The fuck, dude. You were done with this.
So you don't really need our permission anyway.
"Our" is such an abstract concept in this particularly weird narrative device I stole from JTHipster. Miss you, bud. Come back soon.
Well, "we" can tell you loved the shit out of this book.
And how, good buddy! It's like Atlas Shrugged with Scissors or The Fountainhead's Glass Castle or This Boy John Galt's Life. Basically, "I had a shitty home life but my rugged individualism allowed me to become a captain of industry who hates captains of industry because they are elitist takers."
Honestly, what did you expect?
Well, I was expecting some insight into the mind of rural America. I mean, Methland nails the shit out of it. So does The Unwinding. Both books are great transverse studies of the decline of rural America told narratively through the people who experience it. I can't recommend either of them highly enough. This?
Okay, let's get a few things out of the way.
1) JD Vance burns a lot of paper on arguing that "hill people" are good and "hillbillies" are a derogatory term for the Scots Irish, whom he makes up a bunch of AmHist 101 bullshit about so that he can talk about "hill people" (or "hillbillies" - he uses the term interchangeably while all the time slagging on anyone who calls anyone else a hillbilly) as if they are a distinctive and protected social class. He then paints the Scots Irish as a proud, violent and insular tribe distinct from, well, fucking every other white person in America. Except by his definition I'm fucking Scots-Irish and also a coastal elite and also the embodiment of every good thing and every bad thing that he's stereotyping "hill people" for having except apparently since I don't live in Kentucky or Ohio I don't count.
2) JD Vance talks about his pugilistic demeanor and stubborn pride while also mentioning the last time he got into a fight was when he was six. Lemme tell ya - my pugilistic demeanor and stubborn pride have never gotten in my way and the last time I came to blows was 10th grade. Shit - I got Security called at a Home Depot when a meth head tried to front me and cut in line when I was 35.
3) JD Vance throws shade all over "hill people" because of their violent tendencies and the setbacks they experience while loving the shit out of staunchly religious communities like the Mormons. One of my Mormon friends shivved one of my other Mormon friends about two weeks after my 10th-grade fistfight and my intensely-catholic homeland of New Mexico is a mass-murder capitol of the United States so shut the fuck up.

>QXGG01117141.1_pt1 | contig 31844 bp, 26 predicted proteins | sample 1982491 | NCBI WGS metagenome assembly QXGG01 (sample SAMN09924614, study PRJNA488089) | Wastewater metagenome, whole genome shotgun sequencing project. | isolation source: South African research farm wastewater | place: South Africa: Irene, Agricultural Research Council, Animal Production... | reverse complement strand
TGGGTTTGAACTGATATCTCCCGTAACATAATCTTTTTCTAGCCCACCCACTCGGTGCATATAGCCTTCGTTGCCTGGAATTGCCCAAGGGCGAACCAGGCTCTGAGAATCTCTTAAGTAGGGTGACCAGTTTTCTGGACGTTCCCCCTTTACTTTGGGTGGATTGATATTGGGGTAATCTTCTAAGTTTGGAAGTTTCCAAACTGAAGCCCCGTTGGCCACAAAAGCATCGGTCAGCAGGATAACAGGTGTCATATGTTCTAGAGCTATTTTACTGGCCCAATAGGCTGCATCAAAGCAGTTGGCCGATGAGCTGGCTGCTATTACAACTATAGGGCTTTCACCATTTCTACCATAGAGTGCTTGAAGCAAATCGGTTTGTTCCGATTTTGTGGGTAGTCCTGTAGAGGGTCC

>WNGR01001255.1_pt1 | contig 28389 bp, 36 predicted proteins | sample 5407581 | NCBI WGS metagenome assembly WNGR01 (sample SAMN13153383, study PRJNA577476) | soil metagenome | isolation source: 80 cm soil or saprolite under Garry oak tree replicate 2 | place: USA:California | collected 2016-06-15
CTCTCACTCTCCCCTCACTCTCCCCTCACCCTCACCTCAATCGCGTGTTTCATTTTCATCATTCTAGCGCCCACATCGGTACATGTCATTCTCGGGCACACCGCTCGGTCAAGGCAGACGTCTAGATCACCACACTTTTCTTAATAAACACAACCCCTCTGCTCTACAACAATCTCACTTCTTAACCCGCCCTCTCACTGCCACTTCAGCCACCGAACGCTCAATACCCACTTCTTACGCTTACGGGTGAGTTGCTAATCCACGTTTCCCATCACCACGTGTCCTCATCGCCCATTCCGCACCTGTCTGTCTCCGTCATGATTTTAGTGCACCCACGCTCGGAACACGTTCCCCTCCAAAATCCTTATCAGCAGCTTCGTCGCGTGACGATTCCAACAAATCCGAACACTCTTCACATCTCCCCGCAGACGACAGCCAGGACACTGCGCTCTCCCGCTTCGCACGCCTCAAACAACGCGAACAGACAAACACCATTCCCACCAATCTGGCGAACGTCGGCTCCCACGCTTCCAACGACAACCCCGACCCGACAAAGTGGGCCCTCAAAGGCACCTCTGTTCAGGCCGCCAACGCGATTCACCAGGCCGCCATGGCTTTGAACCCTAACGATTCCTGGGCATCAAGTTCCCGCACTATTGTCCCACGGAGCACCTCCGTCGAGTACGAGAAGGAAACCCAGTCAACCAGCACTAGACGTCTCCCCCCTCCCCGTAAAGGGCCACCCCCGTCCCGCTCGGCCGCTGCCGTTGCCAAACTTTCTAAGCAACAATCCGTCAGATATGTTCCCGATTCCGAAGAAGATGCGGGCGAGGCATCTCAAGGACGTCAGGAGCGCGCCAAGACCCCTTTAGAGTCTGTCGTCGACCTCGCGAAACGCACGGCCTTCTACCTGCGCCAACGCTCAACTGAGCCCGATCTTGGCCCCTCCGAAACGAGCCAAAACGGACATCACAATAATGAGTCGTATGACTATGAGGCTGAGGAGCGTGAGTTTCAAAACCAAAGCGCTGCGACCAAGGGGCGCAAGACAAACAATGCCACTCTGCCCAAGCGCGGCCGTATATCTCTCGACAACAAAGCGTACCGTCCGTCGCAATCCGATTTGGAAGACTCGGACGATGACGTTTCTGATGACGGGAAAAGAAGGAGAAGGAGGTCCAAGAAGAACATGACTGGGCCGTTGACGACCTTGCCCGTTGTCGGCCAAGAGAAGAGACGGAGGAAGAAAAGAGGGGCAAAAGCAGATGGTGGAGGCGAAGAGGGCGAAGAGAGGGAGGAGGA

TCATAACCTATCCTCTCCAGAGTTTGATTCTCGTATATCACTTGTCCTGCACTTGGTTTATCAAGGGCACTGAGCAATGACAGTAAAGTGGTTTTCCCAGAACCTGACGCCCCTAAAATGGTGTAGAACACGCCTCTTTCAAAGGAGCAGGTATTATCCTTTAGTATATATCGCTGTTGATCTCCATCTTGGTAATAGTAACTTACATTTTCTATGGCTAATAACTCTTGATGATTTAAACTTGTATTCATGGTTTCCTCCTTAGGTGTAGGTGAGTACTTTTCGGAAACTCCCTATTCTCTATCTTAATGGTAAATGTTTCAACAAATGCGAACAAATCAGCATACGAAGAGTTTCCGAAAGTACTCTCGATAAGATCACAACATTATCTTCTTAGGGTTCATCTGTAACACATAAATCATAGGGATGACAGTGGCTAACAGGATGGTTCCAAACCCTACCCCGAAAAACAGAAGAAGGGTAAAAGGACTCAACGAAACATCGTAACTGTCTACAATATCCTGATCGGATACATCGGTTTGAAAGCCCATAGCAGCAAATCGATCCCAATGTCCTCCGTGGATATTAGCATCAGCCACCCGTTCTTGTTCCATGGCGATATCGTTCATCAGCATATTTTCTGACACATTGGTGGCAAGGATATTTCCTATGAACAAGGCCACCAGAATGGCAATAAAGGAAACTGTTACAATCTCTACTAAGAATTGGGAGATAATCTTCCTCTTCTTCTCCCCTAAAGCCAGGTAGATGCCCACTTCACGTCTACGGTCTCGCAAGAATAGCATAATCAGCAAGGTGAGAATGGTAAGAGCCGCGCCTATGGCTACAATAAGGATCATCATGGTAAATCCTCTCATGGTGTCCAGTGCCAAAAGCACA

4) Most of the "hardships" JD Vance experienced were actually experienced by his mother or grandmother and his own sister calls many of his recollections into question, which he diffuses in the forward by saying "I'm not attempting to document history, I'm telling a story" but lemme tell ya - I've seen some shit and so have my friends and fucker is straight up lying about a lot of it simply based on how he writes it.
5) And really, it's "how he writes it" that bugs me the most out of this book. It's basically a boring story of a broken home loser whose flawed grandmother loves him and he goes through some drama with his mother the addict, joins the Marines, spends 4 years as a media officer stateside then graduates Ohio State and gets into Yale Law where he mentions he isn't even the only Ohio State grad there. But then he sprinkles it with a bunch of freshman book report statistics about poverty and ethnography that are neither insightful nor illuminating but make the fuckin' neoliberals cream their pants because he's a "hillbilly" slagging on "hillbillies."
6) But it's bullshit. Like the story about how he makes it through four years in Columbus, OH without ever learning what a soup spoon is for or what sparkling water or chardonnay are. Or how the story about his meemaw shooting a cattle rustler at 12 makes it into the book even though his family insists it didn't happen. Or, I mean, read this:
- Yet there’s something else. As I realized how different I was from my classmates at Yale, I grew to appreciate how similar I was to the people back home. Most important, I became acutely aware of the inner conflict born of my recent success. On one of my first visits home after classes began, I stopped at a gas station not far from Aunt Wee’s house. The woman at the nearest pump began a conversation, and I noticed that she wore a Yale T-shirt. “Did you go to Yale?” I asked. “No,” she replied, “but my nephew does. Do you?” I wasn’t sure what to say. It was stupid—her nephew went to school there, for Christ’s sake— but I was still uncomfortable admitting that I’d become an Ivy Leaguer. The moment she told me her nephew went to Yale, I had to choose: Was I a Yale Law student, or was I a Middletown kid with hillbilly grandparents? If the former, I could exchange pleasantries and talk about New Haven’s beauty; if the latter, she occupied the other side of an invisible divide and could not to be trusted. At her cocktail parties and fancy dinners, she and her nephew probably even laughed about the unsophisticates of Ohio and how they clung to their guns and religion. I would not join forces with her. My answer was a pathetic attempt at cultural defiance: “No, I don’t go to Yale. But my girlfriend does.” And then I got in my car and drove away.